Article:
Vaccines have never been more important. According to the CDC, 2020-2021 influenza vaccinations further protect public health by decreasing flu symptoms that can be very similar to COVID-19. This can limit unnecessary stress on our healthcare providers by reducing severe illness and related hospitalizations. In addition to this focus on influenza vaccines, we are also excited to see the progress of new COVID-19 vaccine candidates as they advance through Phase 2 and 3 studies. Being prepared for influenza vaccinations, as well as preparing for the availability of new COVID-19 vaccines is a critical priority for our healthcare system. As part of these preparation activities it is critical to consider the capacity and quality of refrigerators and freezers available to support vaccine storage needs.
The CDC Vaccine Storage and Handling Toolkit recommends considering maximum vaccine inventory levels when calculating required cold storage capacity needs. This recommendation supports having appropriate space in specialized pharmacy or "purpose-built"cold storage units, even during flu season when on-hand vaccine inventory may be at the highest. The 2020-2021 flu season poses new challenges to ensure capacity is appropriate for future needs.
The CDC estimates that 194M-198M doses of influenza vaccine will be supplied. This is significantly more than the 175M doses estimated on the CDC website for the 2019-2020 flu season. In addition, manufacturers of COVID-19 vaccine candidates have started to release information related to storage and handling. COVID-19 vaccine candidates typically have cold chain requirements for refrigerated and frozen temperatures which will also challenge providers to ensure they have appropriate capacity available.
Vaccines are sensitive products and viability can be directly related to maintaining the proper cold chain from manufacturing to the site of administration (the last mile). The CDC Vaccine Storage and Handling Toolkit includes guidance on appropriate cold storage and monitoring practices to ensure vaccines remain safe. These recommendations originated from ACIP and the CDC after studies revealed that significant quantities of vaccines stored at provider locations were exposed to temperature excursions, including instances of freezing refrigerated vaccines. These temperature excursions can affect the viability and safety of the product.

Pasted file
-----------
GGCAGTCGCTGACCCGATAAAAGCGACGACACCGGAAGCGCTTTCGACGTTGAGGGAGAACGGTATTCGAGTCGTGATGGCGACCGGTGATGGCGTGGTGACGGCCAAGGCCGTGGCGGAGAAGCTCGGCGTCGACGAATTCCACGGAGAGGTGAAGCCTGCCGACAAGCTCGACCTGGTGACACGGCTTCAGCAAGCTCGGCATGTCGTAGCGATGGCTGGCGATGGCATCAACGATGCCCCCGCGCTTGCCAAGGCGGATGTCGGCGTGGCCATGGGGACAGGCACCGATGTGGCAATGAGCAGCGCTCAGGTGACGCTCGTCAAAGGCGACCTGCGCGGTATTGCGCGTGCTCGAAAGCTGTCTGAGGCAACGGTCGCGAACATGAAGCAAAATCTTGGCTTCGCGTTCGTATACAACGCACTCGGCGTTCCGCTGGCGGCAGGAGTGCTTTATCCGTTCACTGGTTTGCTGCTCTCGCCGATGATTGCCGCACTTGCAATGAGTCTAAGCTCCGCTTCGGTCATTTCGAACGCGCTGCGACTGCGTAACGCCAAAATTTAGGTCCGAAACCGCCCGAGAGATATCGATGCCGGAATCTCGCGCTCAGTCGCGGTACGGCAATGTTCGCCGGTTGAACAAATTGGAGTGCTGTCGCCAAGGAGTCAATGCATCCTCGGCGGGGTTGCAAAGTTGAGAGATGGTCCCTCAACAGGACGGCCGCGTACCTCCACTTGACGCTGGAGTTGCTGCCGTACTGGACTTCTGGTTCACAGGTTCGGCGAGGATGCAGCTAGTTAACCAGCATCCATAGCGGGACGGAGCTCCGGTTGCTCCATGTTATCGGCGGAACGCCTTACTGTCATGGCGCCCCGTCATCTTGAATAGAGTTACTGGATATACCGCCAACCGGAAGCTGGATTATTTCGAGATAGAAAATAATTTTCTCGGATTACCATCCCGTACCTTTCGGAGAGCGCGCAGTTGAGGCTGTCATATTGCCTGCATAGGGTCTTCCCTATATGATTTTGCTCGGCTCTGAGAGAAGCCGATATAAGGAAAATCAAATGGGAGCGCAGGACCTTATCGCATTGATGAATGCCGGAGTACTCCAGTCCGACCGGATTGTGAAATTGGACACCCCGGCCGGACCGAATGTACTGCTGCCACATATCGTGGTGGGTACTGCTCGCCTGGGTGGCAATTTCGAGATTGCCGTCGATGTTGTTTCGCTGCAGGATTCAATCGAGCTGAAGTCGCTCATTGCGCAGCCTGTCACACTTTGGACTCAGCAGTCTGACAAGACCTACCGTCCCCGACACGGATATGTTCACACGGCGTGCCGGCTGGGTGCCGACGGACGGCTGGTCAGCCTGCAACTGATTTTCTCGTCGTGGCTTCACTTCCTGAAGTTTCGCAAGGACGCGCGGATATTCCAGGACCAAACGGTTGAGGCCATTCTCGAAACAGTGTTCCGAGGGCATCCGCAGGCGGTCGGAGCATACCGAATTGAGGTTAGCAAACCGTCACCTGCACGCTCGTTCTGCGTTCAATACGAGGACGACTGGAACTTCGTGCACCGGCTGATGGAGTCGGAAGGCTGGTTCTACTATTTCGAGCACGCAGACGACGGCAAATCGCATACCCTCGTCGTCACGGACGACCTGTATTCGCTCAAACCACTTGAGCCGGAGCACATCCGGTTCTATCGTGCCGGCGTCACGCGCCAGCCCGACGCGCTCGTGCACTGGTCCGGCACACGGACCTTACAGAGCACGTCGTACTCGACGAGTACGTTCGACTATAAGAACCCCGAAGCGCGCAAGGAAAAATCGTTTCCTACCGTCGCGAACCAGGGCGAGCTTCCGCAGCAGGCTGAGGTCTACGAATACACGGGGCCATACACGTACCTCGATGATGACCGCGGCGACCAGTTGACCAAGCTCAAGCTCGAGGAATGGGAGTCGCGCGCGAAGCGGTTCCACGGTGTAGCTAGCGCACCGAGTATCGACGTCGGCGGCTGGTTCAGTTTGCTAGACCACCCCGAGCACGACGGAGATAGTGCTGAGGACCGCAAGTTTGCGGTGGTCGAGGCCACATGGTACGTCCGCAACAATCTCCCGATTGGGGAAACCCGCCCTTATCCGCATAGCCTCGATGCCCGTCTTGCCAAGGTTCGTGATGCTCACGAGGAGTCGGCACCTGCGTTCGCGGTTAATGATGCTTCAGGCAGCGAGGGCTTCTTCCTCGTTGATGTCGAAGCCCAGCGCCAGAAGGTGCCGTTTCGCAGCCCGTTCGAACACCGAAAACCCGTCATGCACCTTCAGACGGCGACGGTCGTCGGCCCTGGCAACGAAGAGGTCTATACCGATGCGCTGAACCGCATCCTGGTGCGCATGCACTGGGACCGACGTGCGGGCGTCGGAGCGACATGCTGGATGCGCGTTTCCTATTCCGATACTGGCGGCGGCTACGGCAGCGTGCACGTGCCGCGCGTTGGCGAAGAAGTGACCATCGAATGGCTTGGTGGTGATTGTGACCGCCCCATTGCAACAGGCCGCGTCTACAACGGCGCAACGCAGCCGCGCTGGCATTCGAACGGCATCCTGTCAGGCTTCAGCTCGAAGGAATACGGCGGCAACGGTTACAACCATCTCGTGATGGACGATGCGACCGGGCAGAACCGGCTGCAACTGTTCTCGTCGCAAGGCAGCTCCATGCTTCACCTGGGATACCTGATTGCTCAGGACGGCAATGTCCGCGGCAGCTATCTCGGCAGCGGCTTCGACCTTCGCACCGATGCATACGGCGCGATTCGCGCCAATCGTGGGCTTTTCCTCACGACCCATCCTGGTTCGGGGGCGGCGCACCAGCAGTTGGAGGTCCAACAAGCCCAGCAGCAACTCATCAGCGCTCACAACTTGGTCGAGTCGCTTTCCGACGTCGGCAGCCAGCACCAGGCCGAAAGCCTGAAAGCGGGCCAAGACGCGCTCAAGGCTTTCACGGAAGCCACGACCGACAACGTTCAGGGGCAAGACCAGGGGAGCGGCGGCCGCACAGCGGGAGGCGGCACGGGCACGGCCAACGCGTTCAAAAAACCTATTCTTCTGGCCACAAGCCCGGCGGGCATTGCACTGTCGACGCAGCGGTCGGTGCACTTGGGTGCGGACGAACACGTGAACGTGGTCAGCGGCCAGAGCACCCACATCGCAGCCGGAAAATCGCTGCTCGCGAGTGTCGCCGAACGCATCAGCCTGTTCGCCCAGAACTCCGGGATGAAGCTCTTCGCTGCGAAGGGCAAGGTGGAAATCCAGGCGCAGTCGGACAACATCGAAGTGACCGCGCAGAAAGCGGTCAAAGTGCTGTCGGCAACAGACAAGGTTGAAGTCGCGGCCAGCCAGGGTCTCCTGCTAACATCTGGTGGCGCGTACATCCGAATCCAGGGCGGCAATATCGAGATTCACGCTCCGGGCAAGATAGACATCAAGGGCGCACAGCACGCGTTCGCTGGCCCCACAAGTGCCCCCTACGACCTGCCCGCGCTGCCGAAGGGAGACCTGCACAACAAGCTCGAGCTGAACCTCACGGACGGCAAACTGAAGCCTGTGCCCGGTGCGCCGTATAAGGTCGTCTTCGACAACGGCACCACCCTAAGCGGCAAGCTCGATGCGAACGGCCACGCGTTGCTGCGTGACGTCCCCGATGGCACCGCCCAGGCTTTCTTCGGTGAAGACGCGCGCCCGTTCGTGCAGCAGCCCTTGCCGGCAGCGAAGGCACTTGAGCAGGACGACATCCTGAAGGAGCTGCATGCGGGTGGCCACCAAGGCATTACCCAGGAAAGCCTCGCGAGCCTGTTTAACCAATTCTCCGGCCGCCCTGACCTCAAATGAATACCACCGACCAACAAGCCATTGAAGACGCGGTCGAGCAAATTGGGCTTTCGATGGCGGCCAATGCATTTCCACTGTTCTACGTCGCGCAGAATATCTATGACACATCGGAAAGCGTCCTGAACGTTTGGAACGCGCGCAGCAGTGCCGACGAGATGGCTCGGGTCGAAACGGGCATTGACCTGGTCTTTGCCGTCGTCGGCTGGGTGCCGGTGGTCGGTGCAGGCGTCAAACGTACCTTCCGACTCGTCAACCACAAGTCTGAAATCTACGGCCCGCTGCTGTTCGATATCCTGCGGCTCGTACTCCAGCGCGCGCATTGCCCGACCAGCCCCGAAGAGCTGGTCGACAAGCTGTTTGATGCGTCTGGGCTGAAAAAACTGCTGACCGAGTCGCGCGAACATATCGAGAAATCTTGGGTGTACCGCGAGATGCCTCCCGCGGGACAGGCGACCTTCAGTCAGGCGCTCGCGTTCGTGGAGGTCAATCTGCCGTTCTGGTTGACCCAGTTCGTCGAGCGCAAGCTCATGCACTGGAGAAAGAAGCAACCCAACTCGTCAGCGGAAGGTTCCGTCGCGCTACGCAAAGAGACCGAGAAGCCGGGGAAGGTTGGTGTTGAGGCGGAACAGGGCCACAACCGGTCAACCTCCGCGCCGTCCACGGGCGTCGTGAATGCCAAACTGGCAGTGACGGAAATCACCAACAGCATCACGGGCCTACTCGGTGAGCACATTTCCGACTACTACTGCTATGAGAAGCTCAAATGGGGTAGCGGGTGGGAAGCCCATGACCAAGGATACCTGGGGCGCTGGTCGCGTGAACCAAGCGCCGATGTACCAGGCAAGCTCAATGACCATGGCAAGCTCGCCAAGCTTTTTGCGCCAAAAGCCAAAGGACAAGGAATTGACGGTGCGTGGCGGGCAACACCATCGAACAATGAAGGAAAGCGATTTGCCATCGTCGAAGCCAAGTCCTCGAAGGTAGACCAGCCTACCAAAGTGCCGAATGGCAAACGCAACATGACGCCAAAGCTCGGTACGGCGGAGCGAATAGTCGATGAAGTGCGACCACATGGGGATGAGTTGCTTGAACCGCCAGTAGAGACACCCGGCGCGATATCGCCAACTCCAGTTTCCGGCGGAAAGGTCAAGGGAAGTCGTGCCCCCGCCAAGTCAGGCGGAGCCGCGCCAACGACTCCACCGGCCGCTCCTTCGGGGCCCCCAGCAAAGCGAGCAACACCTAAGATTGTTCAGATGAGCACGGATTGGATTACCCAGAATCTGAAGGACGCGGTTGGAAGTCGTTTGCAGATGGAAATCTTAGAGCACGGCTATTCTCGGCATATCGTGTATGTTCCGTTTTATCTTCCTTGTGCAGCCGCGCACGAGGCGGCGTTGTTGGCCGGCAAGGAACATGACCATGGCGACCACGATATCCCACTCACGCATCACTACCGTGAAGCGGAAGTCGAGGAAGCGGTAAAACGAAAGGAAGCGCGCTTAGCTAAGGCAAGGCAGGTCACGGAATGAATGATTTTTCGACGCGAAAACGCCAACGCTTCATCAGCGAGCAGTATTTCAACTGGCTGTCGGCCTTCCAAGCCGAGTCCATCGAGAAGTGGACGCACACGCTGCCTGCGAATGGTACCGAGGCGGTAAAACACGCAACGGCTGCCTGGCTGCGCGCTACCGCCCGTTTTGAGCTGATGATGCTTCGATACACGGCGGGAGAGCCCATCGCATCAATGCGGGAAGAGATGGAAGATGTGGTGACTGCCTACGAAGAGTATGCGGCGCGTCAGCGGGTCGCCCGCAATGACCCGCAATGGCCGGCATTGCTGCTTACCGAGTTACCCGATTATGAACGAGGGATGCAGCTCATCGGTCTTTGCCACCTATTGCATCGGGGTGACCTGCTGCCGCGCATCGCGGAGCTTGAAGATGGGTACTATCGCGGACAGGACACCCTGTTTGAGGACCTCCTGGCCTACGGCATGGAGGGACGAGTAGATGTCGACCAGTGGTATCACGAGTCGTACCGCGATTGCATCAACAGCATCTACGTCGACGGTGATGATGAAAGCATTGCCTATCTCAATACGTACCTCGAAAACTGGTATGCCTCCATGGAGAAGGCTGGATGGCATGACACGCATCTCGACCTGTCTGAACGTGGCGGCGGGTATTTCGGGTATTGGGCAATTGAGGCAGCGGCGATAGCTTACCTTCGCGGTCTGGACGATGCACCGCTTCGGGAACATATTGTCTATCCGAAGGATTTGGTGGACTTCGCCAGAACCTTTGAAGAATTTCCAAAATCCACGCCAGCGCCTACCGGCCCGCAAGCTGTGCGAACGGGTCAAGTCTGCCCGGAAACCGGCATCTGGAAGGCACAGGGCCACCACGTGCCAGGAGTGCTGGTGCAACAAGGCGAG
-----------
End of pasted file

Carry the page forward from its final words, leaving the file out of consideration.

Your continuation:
Ongoing efforts by organizations including the CDC and State Boards of Pharmacy help ensure vaccines are stored safely. In addition, an emerging vaccine storage standard is being developed by the NSF Joint Committee on Vaccine Storage to define required temperature performance of pharmacy and “purpose-built” cold storage units. This draft standard considers various vaccine load conditions and door opening scenarios to ensure safe storage under the real-world conditions our providers face.
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Helmer Scientific thanks all the organizations and individuals involved in promoting influenza vaccination programs and developing new vaccines for COVID-19 to improve the health of our local and global communities! We have created a new white paper “Vaccine Storage Equipment Safety: Temperature Performance Comparison of 2 “Purpose-Built” Vaccine Storage Units using New Draft Standards” to share information related to the performance of our equipment for this critical application.
Please download our white paper titled “Vaccine Storage Equipment Safety: Temperature Performance Comparison of 2 “Purpose-Built Vaccine Storage Units” or contact Helmer Scientific for more information.